When we speak of "payments in the cloud" we are using the term in a broader sense than it is usually used in the information technology world.
Cloud computing simply refers to accessing software and hardware over the Internet. In a sense we've all been doing that since the commercial Internet started 15 years or so ago. Just consider search. Google stores massive amounts of data on Web pages on server farms and updates these data regularly. It has devised complex and sophisticated software that searches those Web pages for information. We obtain access to that software and hardware using just our browsers (and possibly some code that is stored on our computers if we have installed a toolbar). As the Web economy has grown, more businesses have started offering services that reside in the cloud. To take a few examples, Flickr helps consumers store and manage your photos in the cloud; salesforce.com provides customer relationship management software in the cloud; and Google Docs helps consumers and enterprises do word processing, spreadsheets, and other applications in the cloud.
Several things have happened that have led to cloud computing becoming the next big thing.
(1) Accessing things over the Internet has become much faster and more reliable in many parts of the world as a result of the spread of broadband.
(2) Software development has moved from local devices to the Internet so there are more languages, tools, and code to leverage.
(3) There's been a lot of progress in developing inexpensive, efficient, and massively large computer systems. Of necessity Google and other companies had to figure these kinds of things out.
(4) The companies that have invested in massive and scalable server farms have realized that they can sell others access to it. Many of the obvious suspects have gotten into offering cloud-based services including Amazon, Google, IBM, and Microsoft.
Cloud computing is also associated with a change in the traditional business model. Consumers and enterprises typically bought (technically they licensed, but usually in perpetuity) software packages, which they installed on their computers. Expanding information-technology resources meant front capital expenditures for hardware and software. In contrast, cloud computing is usually sold in bite sizes under what is known as the "software as a service" model. In fact it is even better than that. In a typical situation consumers and enterprises are paying monthly or annual fees to obtain access to hardware including storage as well as software.
Amazon Merchant Services provides a good example of what cloud computing is all about and one that is relevant for the payments industry. Suppose you are a retailer who wants to start selling over the Internet. If you wanted to stay on earth, you would hire someone to build an e-commerce site for you, line up someone to host it, and get a processor to enable you to take payment cards on line. If you wanted to go to the clouds, you could rely on the software that Amazon has created for quickly building a store on line, have them host it at one of their server farms, and use their payments system.
Amazon Merchant Services also illustrates how cloud computing has resulting in innovation moving to the cloud. Amazon has developed a payment services product that relies on the payment systems back down on the ground. They connect to one or more processors that in turn connect to the rest of the payments system. Amazon's innovative product stays in the cloud where everyone down on earth can connect to it. PayPal, Apple, and other companies are also engaging in this sort of innovation in the cloud. A later entry will discuss them in more detail.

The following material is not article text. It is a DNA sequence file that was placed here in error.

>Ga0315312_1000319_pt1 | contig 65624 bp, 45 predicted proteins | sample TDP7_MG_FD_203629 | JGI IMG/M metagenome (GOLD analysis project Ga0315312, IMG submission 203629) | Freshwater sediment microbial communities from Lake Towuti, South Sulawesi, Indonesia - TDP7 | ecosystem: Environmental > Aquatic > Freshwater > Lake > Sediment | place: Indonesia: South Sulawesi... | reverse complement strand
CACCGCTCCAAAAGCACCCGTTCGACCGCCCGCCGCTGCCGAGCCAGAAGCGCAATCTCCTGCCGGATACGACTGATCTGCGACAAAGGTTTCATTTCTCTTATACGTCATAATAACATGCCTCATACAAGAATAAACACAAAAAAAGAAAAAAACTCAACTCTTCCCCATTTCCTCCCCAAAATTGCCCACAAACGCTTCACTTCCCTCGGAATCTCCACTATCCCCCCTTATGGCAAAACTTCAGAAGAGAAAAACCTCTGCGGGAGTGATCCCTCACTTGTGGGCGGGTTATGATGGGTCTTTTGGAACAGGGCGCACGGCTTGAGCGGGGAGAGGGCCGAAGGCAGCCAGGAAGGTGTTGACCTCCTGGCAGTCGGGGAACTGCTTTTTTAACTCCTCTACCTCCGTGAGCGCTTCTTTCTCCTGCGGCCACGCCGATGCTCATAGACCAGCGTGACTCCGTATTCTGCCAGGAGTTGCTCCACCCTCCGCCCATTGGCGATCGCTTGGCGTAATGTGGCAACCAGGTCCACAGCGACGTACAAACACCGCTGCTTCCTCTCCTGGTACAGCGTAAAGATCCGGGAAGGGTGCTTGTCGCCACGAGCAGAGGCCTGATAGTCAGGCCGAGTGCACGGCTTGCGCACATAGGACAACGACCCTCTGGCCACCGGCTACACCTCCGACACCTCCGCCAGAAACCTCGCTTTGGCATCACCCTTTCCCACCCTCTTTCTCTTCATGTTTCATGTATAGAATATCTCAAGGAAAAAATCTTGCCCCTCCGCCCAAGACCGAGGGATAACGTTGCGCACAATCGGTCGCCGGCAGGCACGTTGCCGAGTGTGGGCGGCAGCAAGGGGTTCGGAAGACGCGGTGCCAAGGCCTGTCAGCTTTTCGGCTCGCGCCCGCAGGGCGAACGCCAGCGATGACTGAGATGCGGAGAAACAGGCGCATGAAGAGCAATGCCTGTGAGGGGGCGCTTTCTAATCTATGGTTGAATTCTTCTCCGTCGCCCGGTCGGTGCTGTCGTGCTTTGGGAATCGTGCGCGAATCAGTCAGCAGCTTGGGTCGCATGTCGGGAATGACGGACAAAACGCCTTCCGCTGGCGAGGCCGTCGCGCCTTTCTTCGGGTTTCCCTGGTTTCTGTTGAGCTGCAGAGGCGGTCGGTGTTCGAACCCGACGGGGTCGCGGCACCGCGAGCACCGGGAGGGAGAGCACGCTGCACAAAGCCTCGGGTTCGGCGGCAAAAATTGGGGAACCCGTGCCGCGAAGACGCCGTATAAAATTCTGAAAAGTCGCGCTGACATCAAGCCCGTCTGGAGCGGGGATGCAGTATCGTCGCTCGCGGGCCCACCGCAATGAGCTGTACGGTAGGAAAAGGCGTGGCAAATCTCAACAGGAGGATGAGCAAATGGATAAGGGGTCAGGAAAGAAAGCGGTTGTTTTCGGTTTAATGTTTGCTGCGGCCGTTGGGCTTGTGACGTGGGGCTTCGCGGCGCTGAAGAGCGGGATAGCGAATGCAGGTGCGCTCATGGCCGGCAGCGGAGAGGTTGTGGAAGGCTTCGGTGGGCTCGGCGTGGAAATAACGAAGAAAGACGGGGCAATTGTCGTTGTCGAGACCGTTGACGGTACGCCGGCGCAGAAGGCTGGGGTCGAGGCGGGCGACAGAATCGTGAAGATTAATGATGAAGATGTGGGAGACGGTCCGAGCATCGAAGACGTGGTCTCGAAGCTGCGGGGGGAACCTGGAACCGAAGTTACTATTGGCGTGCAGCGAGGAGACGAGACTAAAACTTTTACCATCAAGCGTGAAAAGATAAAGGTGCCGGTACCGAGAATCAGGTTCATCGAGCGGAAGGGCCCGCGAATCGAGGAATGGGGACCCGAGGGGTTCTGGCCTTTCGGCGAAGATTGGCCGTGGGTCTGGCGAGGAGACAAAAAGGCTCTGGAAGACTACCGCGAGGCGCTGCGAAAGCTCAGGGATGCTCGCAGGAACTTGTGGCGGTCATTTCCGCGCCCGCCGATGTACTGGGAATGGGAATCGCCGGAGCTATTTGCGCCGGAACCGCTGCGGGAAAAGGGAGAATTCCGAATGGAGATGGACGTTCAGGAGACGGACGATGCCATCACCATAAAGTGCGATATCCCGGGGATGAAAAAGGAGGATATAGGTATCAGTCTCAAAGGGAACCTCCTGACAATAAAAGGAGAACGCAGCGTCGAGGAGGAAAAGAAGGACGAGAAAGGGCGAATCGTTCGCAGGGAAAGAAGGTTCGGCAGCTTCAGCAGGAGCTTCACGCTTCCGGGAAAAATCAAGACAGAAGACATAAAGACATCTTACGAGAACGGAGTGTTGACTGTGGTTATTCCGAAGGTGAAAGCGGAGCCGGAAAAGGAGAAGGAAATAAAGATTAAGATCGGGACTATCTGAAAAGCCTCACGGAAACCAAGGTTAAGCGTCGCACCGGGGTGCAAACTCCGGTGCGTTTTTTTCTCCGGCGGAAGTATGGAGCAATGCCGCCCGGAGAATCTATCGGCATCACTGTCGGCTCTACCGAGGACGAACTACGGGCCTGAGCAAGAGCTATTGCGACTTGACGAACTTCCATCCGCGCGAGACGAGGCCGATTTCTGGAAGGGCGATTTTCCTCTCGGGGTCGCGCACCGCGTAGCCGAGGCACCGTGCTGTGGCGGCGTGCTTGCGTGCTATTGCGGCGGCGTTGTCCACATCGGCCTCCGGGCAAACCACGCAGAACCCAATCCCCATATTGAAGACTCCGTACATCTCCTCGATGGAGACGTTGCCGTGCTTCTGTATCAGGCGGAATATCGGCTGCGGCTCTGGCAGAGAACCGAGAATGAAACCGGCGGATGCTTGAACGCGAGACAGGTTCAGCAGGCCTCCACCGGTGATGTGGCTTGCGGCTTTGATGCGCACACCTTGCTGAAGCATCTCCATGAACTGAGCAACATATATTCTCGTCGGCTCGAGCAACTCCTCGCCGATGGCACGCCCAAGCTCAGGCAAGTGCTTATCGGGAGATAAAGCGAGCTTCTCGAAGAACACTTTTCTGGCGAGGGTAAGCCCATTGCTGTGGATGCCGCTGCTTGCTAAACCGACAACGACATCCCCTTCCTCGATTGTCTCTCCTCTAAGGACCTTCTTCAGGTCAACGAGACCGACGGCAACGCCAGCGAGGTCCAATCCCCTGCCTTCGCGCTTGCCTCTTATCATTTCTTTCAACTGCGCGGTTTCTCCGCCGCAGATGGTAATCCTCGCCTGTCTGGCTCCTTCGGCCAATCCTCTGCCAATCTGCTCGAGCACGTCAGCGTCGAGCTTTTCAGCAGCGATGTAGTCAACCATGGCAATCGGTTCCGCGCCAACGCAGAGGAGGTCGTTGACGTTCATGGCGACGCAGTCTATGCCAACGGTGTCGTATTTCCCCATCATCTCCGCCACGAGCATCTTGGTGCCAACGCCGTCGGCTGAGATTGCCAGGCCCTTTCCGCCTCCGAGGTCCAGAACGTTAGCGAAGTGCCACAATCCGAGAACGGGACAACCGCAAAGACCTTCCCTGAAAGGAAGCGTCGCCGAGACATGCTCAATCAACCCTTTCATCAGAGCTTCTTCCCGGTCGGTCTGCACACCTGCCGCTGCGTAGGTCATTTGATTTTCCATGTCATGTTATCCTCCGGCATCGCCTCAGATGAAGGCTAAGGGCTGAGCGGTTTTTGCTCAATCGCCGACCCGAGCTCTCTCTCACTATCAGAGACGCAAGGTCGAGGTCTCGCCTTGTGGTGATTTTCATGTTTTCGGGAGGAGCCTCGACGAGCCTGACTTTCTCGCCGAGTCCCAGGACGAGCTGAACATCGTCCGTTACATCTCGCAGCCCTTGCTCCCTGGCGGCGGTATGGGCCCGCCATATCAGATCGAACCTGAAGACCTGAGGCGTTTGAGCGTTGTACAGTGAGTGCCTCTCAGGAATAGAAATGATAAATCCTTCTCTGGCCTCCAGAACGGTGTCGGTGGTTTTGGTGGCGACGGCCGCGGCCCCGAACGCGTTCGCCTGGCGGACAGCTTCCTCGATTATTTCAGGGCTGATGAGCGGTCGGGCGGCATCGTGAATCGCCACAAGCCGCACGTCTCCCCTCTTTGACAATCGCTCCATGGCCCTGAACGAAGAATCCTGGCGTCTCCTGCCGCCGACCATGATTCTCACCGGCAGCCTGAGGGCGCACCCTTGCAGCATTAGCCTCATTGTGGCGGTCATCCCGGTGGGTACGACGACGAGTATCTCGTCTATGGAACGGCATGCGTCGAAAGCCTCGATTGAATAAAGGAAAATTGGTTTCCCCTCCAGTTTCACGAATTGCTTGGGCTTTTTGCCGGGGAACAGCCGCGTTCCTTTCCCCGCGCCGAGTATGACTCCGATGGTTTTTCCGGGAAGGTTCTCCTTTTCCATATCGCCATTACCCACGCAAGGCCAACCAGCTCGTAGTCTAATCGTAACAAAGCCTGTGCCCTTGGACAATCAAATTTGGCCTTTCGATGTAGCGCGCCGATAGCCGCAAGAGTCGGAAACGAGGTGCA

There are other opportunities for moving innovation off the ground in payments that don't necessarily involve using Internet connections to software residing on remote hardware. At the moment the payments system consists of a number of highly secure private networks that companies can plug into. A point-of-sale terminal at a retailer plugs into several private networks. It does that by connecting to a switch, which then routes transactions across the debit or credit rails to the relevant clearing and settlement system and so forth. One doesn't have to rely on the Internet necessarily to move innovation off the ground. Companies could provide remote services over private networks.
One way to do this would involve developing a software platform that enables third parties to write applications that would work with the payments system. That could happen in a couple of ways.
(1) The major processors currently operate software platforms that provide services to banks. They could potentially open up portions of these platforms to developers to build applications that use some of the features and functionality of these platforms. The same is true for networks. Obviously, there are security issues that would have to be dealt with to ensure the safety and integrity of the platforms.
(2) A third party could build an uber-software platform that sits on top of all of the various software programs that lie on the payment rails. That uber-software platform would connect into these software programs. Then developers could plug into the uber-software platform to write applications. In both of these cases it becomes possible for innovation to take place outside of the software and hardware that currently comprises the payments systems. The resulting innovative applications then also sit outside.
When we talk about payments in the cloud for the rest of this series we will use this term to refer to the development of applications that sit outside of the traditional payments system and link to the traditional payments system through APIs on software programs that sit somewhere on the rails of the traditional system.
Next blog: Why the Payments Industry Needs a Catalyst to Drive Payments Innovation
For David S. Evans bio, go here.